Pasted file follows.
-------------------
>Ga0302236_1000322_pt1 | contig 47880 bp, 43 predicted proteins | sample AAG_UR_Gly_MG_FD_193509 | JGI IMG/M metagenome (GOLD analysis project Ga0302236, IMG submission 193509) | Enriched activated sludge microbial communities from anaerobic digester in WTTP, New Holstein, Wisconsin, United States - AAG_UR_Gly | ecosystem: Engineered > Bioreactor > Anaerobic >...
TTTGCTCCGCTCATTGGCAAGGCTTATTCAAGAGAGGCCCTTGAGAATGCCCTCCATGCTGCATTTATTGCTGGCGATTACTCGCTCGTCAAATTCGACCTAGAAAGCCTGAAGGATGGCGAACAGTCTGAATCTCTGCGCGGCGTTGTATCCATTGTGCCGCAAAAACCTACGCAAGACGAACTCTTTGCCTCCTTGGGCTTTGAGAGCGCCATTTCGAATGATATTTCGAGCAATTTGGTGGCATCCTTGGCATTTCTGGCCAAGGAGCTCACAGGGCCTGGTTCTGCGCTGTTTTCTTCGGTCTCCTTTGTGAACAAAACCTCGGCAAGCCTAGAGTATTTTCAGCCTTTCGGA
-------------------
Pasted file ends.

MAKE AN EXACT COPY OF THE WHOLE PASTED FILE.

>Ga0302236_1000322_pt1 | contig 47880 bp, 43 predicted proteins | sample AAG_UR_Gly_MG_FD_193509 | JGI IMG/M metagenome (GOLD analysis project Ga0302236, IMG submission 193509) | Enriched activated sludge microbial communities from anaerobic digester in WTTP, New Holstein, Wisconsin, United States - AAG_UR_Gly | ecosystem: Engineered > Bioreactor > Anaerobic >...
TTTGCTCCGCTCATTGGCAAGGCTTATTCAAGAGAGGCCCTTGAGAATGCCCTCCATGCTGCATTTATTGCTGGCGATTACTCGCTCGTCAAATTCGACCTAGAAAGCCTGAAGGATGGCGAACAGTCTGAATCTCTGCGCGGCGTTGTATCCATTGTGCCGCAAAAACCTACGCAAGACGAACTCTTTGCCTCCTTGGGCTTTGAGAGCGCCATTTCGAATGATATTTCGAGCAATTTGGTGGCATCCTTGGCATTTCTGGCCAAGGAGCTCACAGGGCCTGGTTCTGCGCTGTTTTCTTCGGTCTCCTTTGTGAACAAAACCTCGGCAAGCCTAGAGTATTTTCAGCCTTTCGGA